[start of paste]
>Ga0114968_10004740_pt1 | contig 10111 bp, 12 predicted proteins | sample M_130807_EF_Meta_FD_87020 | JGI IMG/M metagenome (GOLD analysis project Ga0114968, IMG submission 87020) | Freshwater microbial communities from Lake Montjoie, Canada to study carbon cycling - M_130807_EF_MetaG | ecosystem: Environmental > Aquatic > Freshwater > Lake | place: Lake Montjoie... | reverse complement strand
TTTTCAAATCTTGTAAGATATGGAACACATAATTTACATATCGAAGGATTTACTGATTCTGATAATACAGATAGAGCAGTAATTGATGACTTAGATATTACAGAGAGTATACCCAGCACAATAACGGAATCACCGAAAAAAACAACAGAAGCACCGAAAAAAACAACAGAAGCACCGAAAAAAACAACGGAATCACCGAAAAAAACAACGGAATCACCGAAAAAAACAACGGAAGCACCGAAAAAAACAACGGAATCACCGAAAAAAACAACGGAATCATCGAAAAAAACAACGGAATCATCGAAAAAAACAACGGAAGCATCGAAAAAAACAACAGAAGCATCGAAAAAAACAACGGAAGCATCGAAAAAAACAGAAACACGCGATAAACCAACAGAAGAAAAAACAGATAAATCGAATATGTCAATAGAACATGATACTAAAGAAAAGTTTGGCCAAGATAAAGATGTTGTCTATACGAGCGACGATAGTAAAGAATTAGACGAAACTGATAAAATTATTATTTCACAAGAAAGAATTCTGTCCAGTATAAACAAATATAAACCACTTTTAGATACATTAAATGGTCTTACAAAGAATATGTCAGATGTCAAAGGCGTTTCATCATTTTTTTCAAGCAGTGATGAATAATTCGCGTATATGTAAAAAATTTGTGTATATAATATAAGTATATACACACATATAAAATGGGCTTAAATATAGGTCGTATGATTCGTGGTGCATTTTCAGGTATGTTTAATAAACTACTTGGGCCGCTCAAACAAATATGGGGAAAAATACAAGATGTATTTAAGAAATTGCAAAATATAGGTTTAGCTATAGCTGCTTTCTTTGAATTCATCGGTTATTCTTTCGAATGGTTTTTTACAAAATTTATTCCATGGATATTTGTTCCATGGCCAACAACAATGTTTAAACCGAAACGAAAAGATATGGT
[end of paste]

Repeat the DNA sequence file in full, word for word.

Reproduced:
>Ga0114968_10004740_pt1 | contig 10111 bp, 12 predicted proteins | sample M_130807_EF_Meta_FD_87020 | JGI IMG/M metagenome (GOLD analysis project Ga0114968, IMG submission 87020) | Freshwater microbial communities from Lake Montjoie, Canada to study carbon cycling - M_130807_EF_MetaG | ecosystem: Environmental > Aquatic > Freshwater > Lake | place: Lake Montjoie... | reverse complement strand
TTTTCAAATCTTGTAAGATATGGAACACATAATTTACATATCGAAGGATTTACTGATTCTGATAATACAGATAGAGCAGTAATTGATGACTTAGATATTACAGAGAGTATACCCAGCACAATAACGGAATCACCGAAAAAAACAACAGAAGCACCGAAAAAAACAACAGAAGCACCGAAAAAAACAACGGAATCACCGAAAAAAACAACGGAATCACCGAAAAAAACAACGGAAGCACCGAAAAAAACAACGGAATCACCGAAAAAAACAACGGAATCATCGAAAAAAACAACGGAATCATCGAAAAAAACAACGGAAGCATCGAAAAAAACAACAGAAGCATCGAAAAAAACAACGGAAGCATCGAAAAAAACAGAAACACGCGATAAACCAACAGAAGAAAAAACAGATAAATCGAATATGTCAATAGAACATGATACTAAAGAAAAGTTTGGCCAAGATAAAGATGTTGTCTATACGAGCGACGATAGTAAAGAATTAGACGAAACTGATAAAATTATTATTTCACAAGAAAGAATTCTGTCCAGTATAAACAAATATAAACCACTTTTAGATACATTAAATGGTCTTACAAAGAATATGTCAGATGTCAAAGGCGTTTCATCATTTTTTTCAAGCAGTGATGAATAATTCGCGTATATGTAAAAAATTTGTGTATATAATATAAGTATATACACACATATAAAATGGGCTTAAATATAGGTCGTATGATTCGTGGTGCATTTTCAGGTATGTTTAATAAACTACTTGGGCCGCTCAAACAAATATGGGGAAAAATACAAGATGTATTTAAGAAATTGCAAAATATAGGTTTAGCTATAGCTGCTTTCTTTGAATTCATCGGTTATTCTTTCGAATGGTTTTTTACAAAATTTATTCCATGGATATTTGTTCCATGGCCAACAACAATGTTTAAACCGAAACGAAAAGATATGGT